Israeli Prime Minister Ariel Sharon attends a ceremony completing the sale of Bank Leumi to a private U.S. investment group in his office in Jerusalem January 4, 2006. REUTERS/Eliana Aponte
This is the way this job is. I never know what will happen tomorrow or, in this case, from one minute to the next. This is what I like most about my job; routine doesn’t exist.
In 2004 I went on an embed with U.S. troops in Iraq. I had to wait days for them to let us do something. It was one of the worst stories I have covered. Usually the fate of embeds are run by luck, and unfortunately I didn’t have much. As I waited I had no choice but to play cards with the soldiers on the outskirts of Falluja. They were young soldiers with little or no experience in war. Many were there simply because they couldn’t find any jobs back home.
One day we were sitting playing cards when suddenly a mortar landed near us; we heard the explosion and we all ran to take cover beneath armored vehicles. Five seconds later another mortar landed and killed eight soldiers. We all watched as their bodies flew through the air in a surreal scene that still haunts me. We were paralyzed. There was silence until the captain shouted, “This is Iraq. Move!” I took some pictures from the distance, they didn’t let me get closer as the injured where rushed onto a helicopter.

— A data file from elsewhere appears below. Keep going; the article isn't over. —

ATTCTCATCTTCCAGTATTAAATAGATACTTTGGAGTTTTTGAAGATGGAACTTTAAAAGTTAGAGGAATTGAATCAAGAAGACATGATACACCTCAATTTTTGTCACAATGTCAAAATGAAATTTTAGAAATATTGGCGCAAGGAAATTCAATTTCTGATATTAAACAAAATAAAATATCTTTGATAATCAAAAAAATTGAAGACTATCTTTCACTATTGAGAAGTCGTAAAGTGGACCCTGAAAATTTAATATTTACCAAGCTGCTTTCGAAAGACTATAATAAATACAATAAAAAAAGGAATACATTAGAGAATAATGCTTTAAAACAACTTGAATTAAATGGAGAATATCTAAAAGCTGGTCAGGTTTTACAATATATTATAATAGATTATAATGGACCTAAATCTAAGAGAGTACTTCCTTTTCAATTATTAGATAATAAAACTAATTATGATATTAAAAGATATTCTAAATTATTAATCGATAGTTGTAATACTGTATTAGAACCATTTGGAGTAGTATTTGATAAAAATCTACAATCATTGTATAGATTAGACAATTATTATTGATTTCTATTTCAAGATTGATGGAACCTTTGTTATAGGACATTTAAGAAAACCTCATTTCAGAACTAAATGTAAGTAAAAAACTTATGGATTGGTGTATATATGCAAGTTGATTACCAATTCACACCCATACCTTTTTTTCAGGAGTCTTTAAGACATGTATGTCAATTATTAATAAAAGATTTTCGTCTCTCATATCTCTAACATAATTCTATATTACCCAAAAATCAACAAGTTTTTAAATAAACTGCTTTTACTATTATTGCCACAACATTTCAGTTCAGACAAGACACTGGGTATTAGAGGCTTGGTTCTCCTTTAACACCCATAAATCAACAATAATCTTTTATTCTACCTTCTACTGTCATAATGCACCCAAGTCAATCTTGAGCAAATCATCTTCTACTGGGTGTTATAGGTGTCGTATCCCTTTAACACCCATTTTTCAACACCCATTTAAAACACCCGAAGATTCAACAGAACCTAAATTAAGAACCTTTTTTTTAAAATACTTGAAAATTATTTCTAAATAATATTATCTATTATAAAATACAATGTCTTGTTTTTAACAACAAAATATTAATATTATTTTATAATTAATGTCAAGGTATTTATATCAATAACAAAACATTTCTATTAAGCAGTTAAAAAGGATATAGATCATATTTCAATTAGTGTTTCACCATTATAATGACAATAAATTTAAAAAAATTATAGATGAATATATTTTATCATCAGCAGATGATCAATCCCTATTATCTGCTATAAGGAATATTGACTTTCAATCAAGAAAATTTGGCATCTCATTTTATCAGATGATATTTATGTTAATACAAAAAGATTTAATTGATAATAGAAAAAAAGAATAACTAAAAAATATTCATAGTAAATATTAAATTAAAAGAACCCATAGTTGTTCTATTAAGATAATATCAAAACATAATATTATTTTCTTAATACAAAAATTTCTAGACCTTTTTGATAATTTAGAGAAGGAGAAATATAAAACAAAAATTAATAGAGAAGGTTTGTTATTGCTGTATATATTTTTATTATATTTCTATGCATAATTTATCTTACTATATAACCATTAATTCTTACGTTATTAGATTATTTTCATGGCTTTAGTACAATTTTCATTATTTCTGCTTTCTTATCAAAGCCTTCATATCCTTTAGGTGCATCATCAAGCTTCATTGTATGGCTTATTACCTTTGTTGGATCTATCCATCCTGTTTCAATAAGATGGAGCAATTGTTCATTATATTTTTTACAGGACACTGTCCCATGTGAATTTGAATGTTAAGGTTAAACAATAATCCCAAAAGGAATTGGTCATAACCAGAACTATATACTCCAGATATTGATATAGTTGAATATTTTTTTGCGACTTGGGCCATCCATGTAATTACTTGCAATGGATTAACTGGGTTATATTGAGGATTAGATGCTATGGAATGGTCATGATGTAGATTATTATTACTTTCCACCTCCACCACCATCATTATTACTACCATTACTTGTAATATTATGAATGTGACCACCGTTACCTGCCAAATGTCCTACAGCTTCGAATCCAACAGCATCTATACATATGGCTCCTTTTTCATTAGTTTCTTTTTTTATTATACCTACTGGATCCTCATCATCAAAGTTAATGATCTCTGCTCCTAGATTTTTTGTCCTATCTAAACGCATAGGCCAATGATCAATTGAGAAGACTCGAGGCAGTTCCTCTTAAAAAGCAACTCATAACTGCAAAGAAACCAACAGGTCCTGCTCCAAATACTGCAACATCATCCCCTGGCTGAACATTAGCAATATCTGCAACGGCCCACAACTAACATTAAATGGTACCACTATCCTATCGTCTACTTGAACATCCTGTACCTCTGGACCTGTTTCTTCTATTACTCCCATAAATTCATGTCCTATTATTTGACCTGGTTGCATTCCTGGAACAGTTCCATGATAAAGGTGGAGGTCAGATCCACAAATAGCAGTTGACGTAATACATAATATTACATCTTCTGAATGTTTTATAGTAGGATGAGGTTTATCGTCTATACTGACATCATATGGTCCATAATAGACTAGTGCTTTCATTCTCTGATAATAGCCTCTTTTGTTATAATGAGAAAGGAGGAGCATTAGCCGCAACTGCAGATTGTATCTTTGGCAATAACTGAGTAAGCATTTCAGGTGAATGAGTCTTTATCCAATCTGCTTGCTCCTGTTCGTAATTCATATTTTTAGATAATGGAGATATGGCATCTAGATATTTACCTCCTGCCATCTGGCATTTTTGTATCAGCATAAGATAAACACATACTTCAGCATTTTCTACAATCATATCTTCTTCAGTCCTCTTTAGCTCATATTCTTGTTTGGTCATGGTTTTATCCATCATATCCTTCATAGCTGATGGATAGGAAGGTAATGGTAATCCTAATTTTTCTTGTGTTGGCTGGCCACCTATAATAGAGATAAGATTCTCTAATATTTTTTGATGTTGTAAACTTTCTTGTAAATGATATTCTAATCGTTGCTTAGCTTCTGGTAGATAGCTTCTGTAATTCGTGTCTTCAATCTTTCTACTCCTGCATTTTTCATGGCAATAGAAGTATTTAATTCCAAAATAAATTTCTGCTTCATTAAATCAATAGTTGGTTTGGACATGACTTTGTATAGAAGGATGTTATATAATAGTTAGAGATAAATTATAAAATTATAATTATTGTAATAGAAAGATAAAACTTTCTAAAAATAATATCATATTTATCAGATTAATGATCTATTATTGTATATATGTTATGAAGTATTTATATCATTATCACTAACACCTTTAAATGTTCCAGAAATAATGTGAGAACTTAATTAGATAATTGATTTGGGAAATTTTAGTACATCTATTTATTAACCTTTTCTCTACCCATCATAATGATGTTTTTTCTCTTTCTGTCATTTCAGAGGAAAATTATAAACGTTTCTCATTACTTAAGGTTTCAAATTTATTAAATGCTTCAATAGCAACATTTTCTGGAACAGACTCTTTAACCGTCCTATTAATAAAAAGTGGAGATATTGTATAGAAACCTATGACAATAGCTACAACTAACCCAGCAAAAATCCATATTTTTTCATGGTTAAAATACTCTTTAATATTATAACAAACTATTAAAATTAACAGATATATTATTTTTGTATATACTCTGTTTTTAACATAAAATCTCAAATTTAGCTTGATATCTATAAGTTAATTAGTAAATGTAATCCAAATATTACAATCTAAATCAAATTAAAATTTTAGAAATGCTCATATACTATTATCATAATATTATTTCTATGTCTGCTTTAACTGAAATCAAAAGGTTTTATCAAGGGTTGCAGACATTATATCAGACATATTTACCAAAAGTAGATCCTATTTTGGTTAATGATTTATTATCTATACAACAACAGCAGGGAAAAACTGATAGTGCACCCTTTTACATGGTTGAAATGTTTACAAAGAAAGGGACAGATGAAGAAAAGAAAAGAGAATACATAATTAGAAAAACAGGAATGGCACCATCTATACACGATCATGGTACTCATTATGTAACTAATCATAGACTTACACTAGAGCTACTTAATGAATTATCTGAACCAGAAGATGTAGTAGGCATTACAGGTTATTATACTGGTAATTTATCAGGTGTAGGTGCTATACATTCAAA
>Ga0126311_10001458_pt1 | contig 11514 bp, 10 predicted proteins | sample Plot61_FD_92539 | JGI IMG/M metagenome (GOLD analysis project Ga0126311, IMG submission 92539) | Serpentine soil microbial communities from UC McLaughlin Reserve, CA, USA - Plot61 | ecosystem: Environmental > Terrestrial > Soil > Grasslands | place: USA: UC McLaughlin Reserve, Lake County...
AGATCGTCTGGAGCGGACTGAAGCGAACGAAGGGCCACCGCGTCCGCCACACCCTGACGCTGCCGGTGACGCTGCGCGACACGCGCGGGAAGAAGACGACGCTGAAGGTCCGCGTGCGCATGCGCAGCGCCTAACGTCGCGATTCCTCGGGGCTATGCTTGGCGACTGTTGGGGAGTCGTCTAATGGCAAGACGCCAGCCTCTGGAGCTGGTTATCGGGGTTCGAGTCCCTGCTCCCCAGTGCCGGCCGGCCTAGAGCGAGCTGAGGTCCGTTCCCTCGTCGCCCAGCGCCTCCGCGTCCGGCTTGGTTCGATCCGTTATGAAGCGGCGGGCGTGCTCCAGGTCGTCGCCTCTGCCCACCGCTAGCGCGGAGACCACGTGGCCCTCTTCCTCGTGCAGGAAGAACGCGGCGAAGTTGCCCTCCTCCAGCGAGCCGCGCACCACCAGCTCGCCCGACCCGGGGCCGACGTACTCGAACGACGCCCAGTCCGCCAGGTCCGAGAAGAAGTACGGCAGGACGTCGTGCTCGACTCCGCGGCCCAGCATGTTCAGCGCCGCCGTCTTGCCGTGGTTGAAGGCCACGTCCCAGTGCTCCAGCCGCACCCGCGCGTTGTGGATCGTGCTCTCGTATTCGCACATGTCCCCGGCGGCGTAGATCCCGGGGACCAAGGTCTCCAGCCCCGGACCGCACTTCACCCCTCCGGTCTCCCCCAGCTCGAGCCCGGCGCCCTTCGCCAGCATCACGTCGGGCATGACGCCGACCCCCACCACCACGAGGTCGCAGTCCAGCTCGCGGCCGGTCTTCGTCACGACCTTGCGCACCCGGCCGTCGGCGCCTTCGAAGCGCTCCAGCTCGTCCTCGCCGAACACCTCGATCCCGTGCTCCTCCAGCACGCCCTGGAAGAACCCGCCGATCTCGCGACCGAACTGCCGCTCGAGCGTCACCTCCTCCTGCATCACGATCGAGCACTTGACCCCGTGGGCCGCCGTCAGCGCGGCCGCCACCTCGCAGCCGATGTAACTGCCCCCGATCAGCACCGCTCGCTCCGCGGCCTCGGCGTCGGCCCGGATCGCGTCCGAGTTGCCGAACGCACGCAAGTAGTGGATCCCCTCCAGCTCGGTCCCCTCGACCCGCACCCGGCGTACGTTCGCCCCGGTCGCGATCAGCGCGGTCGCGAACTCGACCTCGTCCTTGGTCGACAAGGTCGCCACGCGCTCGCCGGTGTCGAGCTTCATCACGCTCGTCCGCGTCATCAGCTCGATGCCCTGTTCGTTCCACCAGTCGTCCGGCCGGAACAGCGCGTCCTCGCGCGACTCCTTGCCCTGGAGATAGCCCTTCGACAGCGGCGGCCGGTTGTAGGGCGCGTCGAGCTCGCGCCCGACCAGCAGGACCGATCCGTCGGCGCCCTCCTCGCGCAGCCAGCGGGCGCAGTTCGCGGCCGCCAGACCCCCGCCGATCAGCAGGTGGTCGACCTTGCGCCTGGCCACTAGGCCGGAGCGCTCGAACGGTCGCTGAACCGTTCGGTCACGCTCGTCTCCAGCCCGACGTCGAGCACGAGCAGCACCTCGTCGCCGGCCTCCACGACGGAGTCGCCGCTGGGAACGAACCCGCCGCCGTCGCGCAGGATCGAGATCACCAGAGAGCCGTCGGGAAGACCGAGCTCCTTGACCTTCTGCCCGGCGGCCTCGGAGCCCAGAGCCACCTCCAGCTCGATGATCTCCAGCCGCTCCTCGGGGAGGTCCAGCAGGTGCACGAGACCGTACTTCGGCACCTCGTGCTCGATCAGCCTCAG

U.S. Marines carry an injured colleague after exploded a mortar at their position in Sunni Muslim city of Falluja, November 10, 2004. REUTERS/Eliana Aponte
Traveling the world taking pictures and doing stories is interesting, but ultimately what counts for me are the memories, good or bad, that stay with me. The rest will only be a document, a file for history being done by an honest photographer.
Thanks to the camera, I have learned about various cultures in the world, their sorrows and joys, their hatred and alliances. It has taught me that tolerance and respect are key for human survival. No matter what our beliefs are, it is important to be impartial and tell the facts as they are.
A Mexican group performs the Aztec dance in honor of the dead in San Gregorio Atlapulco cemetery during the Day of the Dead in Mexico City, late November 1, 2009. On the Day of the Dead, Mexicans pay homage to their dead relatives by preparing meals and decorating their graves. The Day of the Dead festival has its origins in a pre-Hispanic Aztec belief that the dead return to Earth one day each year to visit their loved ones. REUTERS/Eliana Aponte